One thing I enjoy reading every Saturday is the WSJ “Review” section. Every Saturday morning at least one article in “Review” enlightens me as to some aspects of our life and world. This morning (3/21/15) what interested me most was its cover story about Islam. The article, which is an adapted excerpt from Ayaan Hirsi Ali’s new book titled Heretic: Why Islam Needs a Reformation Now, sheds light on aspects of Islam that puzzled me for a long time. Granted that I am ignorant about Islam, but I was often unable to reconcile the fact of bloody terrorism perpetrated by Islamic fanatics and the mantra repeated by most Muslims that Islam is a religion of peace. Ayaan Hirsi Ali’s discussion of Islam to a great extent clarified the cloud in my head about the “paradox” of Islam.
According to the author, Islam is not a religion of peace. This idea was expressed by many people, particularly westerners who are familiar with Islam and Muslims. However, such an idea expressed by outsiders has always been discounted as prejudicial despite the evidence that most violent and indiscriminate terrorism had been committed by Muslims, from the World Trade Center attacks in 2001 to Mosques attacks in Yemen only a few days ago. Like many religions in their original forms in the world, such as Judaism and Christianity, Islam contains endorsements of violence against some people. The author writes: “It is not just al Qaeda and Islamic State that show the violent face of Islamic faith and practice. It is Pakistan, where any statement critical of the Prophet or Islam is labeled as blasphemy and punishable by death. It is Saudi Arabia, where churches and synagogues are outlawed and where beheadings are a legitimate form of punishment. It is Iran, where stoning is an acceptable punishment and homosexuals are hanged for their ‘crime.’” The difference between Islam and Judaism and Christianity is that Islam did not adjust itself even when the historical and special changes demanded some forms of transformation. As the author writes, “because their faiths went through a long, meaningful process of Reformation and Enlightenment, the vast majority of Jews and Christians have come to dismiss religious scripture that urges intolerance or violence.” We are living in the modern world of the 21st century not in the 7th century. So the author proposes the reformation in 5 areas, such as changes in Muhammad’s semi-divine status, along with the literalist reading of the Quran, and the imperative to wage jihad, or holy war, so that Islam may become a true religion of peace.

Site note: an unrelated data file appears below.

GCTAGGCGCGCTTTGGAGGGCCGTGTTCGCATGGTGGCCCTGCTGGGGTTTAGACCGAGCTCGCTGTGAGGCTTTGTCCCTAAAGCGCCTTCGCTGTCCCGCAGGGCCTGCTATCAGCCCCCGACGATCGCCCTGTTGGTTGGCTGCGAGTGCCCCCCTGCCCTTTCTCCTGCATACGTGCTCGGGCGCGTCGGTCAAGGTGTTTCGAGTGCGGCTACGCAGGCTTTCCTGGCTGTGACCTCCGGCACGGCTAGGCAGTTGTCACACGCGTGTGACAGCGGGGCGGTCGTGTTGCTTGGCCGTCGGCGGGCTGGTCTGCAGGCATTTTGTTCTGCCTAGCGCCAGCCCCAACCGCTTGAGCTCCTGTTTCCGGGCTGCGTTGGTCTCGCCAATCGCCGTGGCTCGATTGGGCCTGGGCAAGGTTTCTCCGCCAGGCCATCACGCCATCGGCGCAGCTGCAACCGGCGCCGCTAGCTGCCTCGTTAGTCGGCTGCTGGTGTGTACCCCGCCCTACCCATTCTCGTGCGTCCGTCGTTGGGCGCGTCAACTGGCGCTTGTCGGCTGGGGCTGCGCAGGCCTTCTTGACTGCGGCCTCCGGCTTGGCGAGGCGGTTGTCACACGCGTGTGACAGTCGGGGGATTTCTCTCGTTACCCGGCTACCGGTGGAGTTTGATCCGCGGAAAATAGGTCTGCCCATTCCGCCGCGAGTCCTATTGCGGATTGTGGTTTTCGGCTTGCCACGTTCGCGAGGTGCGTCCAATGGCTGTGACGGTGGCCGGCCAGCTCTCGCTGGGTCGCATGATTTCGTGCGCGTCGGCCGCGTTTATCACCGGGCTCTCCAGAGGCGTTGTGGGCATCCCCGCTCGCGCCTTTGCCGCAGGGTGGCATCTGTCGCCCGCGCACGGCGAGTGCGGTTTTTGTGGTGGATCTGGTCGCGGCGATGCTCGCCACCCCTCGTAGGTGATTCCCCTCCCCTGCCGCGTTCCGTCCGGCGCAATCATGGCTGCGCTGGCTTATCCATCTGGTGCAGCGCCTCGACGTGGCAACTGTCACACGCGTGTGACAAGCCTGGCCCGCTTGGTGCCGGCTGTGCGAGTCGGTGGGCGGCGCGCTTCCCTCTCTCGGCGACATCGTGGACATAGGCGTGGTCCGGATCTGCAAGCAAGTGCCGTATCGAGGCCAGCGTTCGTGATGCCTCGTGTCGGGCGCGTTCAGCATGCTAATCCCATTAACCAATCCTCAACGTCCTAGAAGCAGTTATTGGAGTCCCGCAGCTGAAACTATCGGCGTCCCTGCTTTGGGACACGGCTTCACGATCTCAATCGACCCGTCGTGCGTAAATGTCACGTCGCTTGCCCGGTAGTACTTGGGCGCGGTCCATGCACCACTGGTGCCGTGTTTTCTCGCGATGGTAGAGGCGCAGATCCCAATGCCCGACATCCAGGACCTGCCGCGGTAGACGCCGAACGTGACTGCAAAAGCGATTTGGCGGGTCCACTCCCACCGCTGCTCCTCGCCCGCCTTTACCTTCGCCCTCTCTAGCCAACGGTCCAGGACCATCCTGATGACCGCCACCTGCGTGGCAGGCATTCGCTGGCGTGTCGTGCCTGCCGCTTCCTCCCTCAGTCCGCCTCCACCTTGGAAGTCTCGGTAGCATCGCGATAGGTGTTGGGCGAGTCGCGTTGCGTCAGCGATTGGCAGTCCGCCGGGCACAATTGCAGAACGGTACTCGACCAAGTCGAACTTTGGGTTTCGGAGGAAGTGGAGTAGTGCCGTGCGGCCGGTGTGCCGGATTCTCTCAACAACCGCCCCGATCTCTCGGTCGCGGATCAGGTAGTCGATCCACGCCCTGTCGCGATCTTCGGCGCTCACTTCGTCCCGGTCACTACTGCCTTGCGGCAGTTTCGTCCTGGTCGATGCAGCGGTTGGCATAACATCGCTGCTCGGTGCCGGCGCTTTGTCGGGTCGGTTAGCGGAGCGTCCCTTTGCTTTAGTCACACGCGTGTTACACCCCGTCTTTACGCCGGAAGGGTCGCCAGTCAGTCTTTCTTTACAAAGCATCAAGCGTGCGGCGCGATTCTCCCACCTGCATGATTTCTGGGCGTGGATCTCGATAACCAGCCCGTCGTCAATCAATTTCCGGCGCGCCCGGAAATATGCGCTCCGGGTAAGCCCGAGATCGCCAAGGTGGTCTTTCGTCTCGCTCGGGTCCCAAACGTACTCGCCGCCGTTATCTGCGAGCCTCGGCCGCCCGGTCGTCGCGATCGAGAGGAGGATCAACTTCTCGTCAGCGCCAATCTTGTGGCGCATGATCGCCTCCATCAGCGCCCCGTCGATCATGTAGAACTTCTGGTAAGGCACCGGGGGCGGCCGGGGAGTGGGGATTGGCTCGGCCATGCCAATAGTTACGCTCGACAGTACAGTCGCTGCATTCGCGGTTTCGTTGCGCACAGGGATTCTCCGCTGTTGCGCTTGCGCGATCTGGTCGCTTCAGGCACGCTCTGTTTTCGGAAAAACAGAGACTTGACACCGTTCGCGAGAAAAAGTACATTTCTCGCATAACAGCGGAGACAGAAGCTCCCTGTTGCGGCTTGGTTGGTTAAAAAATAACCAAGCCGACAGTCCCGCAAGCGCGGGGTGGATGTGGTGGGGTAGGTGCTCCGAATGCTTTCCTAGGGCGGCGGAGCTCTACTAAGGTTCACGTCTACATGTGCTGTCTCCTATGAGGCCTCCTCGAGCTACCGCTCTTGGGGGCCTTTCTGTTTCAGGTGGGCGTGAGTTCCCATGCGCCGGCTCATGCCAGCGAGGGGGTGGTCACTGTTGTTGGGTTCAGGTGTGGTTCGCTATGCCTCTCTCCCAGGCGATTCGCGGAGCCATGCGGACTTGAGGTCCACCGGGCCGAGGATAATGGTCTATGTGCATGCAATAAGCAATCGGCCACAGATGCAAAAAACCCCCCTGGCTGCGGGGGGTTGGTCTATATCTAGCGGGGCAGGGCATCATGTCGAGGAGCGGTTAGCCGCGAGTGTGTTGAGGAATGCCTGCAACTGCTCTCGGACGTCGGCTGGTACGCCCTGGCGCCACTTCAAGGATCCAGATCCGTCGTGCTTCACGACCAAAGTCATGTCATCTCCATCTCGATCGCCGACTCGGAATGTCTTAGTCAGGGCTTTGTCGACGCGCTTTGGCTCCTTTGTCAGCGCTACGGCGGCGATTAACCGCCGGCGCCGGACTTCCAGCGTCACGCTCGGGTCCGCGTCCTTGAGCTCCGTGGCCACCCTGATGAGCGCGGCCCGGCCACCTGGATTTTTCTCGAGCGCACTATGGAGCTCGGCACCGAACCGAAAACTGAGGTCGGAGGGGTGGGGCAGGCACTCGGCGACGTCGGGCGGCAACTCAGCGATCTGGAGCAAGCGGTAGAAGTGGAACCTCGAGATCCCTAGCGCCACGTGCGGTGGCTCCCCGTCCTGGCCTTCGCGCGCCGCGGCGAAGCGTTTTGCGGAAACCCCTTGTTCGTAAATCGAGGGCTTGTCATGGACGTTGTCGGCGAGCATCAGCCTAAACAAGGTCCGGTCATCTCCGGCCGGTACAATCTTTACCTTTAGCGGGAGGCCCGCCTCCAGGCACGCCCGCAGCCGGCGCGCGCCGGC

I thought Ayaan Hirsi Ali’s argument was very honest, thoughtful and convincing, but the caveat is that I was already inclined to agree with him. My hope is that what the author calls “Mecca Muslims,” “the clear majority throughout the Muslim world,” is also going to agree with him and be persuaded into becoming reformers themselves.